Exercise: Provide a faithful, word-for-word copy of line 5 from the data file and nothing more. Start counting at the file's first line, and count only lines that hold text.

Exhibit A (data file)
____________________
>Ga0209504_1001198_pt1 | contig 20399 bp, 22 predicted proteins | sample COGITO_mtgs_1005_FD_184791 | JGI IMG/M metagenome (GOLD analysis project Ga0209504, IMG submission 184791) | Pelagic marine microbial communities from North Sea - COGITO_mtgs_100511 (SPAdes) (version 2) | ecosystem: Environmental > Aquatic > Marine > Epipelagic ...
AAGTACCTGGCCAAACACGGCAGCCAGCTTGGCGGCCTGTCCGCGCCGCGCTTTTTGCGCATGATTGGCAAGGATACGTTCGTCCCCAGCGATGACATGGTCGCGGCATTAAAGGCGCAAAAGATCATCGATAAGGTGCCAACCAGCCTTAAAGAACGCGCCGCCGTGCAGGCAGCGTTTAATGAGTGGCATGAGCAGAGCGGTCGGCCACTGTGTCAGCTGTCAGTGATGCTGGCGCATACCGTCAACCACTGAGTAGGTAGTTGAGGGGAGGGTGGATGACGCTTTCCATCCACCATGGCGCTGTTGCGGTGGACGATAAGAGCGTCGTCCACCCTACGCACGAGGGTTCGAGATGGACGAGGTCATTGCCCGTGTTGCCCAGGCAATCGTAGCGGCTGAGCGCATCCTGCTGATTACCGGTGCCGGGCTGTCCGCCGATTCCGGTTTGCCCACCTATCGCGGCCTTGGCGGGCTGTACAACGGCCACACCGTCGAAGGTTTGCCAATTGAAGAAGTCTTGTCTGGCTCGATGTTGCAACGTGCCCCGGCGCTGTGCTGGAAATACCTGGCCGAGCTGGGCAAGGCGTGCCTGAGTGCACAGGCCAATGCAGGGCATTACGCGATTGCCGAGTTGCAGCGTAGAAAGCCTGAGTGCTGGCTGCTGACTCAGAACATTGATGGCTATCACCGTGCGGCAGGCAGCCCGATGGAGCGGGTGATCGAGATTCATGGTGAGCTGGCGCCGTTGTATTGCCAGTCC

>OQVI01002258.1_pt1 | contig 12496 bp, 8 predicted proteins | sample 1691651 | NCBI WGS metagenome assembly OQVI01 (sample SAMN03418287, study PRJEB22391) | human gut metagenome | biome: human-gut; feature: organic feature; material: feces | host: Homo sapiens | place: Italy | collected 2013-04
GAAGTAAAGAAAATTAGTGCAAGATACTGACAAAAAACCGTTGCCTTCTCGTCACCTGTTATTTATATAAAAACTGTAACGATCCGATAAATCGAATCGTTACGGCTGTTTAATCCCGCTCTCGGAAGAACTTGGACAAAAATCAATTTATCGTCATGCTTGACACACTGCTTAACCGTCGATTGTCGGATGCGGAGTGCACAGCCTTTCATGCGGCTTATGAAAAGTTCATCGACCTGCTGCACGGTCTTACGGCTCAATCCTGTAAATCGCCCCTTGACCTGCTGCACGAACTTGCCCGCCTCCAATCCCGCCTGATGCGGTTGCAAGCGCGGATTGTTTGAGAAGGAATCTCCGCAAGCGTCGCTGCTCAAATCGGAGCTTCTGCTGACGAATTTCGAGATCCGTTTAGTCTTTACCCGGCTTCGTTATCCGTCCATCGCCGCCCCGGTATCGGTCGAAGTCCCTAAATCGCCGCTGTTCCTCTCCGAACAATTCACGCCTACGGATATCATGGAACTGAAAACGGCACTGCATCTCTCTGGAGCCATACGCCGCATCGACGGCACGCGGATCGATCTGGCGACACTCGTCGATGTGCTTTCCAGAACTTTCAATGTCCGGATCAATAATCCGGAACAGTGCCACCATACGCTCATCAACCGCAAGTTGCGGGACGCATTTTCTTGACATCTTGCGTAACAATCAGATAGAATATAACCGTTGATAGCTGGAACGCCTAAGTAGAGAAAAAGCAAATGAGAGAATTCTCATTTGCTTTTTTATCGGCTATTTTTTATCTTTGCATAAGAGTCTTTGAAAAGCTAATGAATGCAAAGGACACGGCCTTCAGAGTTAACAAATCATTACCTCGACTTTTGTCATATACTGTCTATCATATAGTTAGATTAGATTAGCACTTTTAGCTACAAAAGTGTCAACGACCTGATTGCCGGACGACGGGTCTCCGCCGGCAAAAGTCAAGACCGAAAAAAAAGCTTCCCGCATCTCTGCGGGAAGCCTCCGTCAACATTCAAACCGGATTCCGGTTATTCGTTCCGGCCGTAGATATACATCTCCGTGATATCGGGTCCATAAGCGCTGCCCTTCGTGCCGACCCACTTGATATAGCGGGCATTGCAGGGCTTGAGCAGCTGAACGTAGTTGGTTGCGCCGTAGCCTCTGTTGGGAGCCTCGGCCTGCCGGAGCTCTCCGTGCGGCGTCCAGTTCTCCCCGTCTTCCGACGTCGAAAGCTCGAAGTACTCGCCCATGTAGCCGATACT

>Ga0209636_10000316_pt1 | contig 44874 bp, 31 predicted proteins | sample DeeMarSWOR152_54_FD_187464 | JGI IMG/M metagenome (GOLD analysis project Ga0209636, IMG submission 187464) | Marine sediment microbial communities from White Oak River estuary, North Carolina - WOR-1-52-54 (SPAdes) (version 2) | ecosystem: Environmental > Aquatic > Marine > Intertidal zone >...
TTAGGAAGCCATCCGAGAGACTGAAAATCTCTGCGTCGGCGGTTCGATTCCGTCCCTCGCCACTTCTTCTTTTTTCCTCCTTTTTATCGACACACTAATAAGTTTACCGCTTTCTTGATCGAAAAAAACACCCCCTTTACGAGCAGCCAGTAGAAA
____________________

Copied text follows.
>Ga0209636_10000316_pt1 | contig 44874 bp, 31 predicted proteins | sample DeeMarSWOR152_54_FD_187464 | JGI IMG/M metagenome (GOLD analysis project Ga0209636, IMG submission 187464) | Marine sediment microbial communities from White Oak River estuary, North Carolina - WOR-1-52-54 (SPAdes) (version 2) | ecosystem: Environmental > Aquatic > Marine > Intertidal zone >...